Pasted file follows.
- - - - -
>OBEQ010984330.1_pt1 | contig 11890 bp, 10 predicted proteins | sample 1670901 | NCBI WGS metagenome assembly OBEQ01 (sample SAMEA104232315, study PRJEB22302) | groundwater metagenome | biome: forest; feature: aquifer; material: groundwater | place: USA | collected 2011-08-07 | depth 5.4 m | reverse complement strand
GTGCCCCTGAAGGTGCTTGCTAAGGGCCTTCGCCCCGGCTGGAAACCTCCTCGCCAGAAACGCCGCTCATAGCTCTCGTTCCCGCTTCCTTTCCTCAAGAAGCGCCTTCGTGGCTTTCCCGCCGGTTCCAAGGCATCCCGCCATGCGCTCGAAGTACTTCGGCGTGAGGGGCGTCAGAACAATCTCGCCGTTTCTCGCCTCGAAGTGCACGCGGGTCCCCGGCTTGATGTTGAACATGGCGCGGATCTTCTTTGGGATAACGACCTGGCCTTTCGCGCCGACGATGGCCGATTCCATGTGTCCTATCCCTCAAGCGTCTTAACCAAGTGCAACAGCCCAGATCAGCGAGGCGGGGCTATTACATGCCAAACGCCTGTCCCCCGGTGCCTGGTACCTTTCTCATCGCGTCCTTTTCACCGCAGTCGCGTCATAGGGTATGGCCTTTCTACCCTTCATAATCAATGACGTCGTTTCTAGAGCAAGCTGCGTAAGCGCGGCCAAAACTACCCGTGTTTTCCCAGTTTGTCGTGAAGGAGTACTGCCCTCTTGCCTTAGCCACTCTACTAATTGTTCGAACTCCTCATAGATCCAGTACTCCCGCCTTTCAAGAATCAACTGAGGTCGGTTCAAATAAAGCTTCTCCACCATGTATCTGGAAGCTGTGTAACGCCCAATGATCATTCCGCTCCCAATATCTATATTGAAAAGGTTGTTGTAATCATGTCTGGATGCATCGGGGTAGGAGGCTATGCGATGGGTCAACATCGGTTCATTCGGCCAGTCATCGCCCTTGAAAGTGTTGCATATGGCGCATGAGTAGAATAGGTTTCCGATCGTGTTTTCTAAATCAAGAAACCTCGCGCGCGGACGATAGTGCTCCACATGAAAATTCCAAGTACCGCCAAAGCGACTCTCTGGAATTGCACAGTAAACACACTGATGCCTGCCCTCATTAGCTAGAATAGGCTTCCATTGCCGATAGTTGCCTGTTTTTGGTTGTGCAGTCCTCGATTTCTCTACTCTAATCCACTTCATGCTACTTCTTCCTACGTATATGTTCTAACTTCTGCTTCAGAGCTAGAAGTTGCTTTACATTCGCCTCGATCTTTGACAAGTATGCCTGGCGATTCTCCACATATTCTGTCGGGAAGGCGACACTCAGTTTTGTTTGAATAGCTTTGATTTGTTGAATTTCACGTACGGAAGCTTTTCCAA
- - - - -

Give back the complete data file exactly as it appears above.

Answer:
>OBEQ010984330.1_pt1 | contig 11890 bp, 10 predicted proteins | sample 1670901 | NCBI WGS metagenome assembly OBEQ01 (sample SAMEA104232315, study PRJEB22302) | groundwater metagenome | biome: forest; feature: aquifer; material: groundwater | place: USA | collected 2011-08-07 | depth 5.4 m | reverse complement strand
GTGCCCCTGAAGGTGCTTGCTAAGGGCCTTCGCCCCGGCTGGAAACCTCCTCGCCAGAAACGCCGCTCATAGCTCTCGTTCCCGCTTCCTTTCCTCAAGAAGCGCCTTCGTGGCTTTCCCGCCGGTTCCAAGGCATCCCGCCATGCGCTCGAAGTACTTCGGCGTGAGGGGCGTCAGAACAATCTCGCCGTTTCTCGCCTCGAAGTGCACGCGGGTCCCCGGCTTGATGTTGAACATGGCGCGGATCTTCTTTGGGATAACGACCTGGCCTTTCGCGCCGACGATGGCCGATTCCATGTGTCCTATCCCTCAAGCGTCTTAACCAAGTGCAACAGCCCAGATCAGCGAGGCGGGGCTATTACATGCCAAACGCCTGTCCCCCGGTGCCTGGTACCTTTCTCATCGCGTCCTTTTCACCGCAGTCGCGTCATAGGGTATGGCCTTTCTACCCTTCATAATCAATGACGTCGTTTCTAGAGCAAGCTGCGTAAGCGCGGCCAAAACTACCCGTGTTTTCCCAGTTTGTCGTGAAGGAGTACTGCCCTCTTGCCTTAGCCACTCTACTAATTGTTCGAACTCCTCATAGATCCAGTACTCCCGCCTTTCAAGAATCAACTGAGGTCGGTTCAAATAAAGCTTCTCCACCATGTATCTGGAAGCTGTGTAACGCCCAATGATCATTCCGCTCCCAATATCTATATTGAAAAGGTTGTTGTAATCATGTCTGGATGCATCGGGGTAGGAGGCTATGCGATGGGTCAACATCGGTTCATTCGGCCAGTCATCGCCCTTGAAAGTGTTGCATATGGCGCATGAGTAGAATAGGTTTCCGATCGTGTTTTCTAAATCAAGAAACCTCGCGCGCGGACGATAGTGCTCCACATGAAAATTCCAAGTACCGCCAAAGCGACTCTCTGGAATTGCACAGTAAACACACTGATGCCTGCCCTCATTAGCTAGAATAGGCTTCCATTGCCGATAGTTGCCTGTTTTTGGTTGTGCAGTCCTCGATTTCTCTACTCTAATCCACTTCATGCTACTTCTTCCTACGTATATGTTCTAACTTCTGCTTCAGAGCTAGAAGTTGCTTTACATTCGCCTCGATCTTTGACAAGTATGCCTGGCGATTCTCCACATATTCTGTCGGGAAGGCGACACTCAGTTTTGTTTGAATAGCTTTGATTTGTTGAATTTCACGTACGGAAGCTTTTCCAA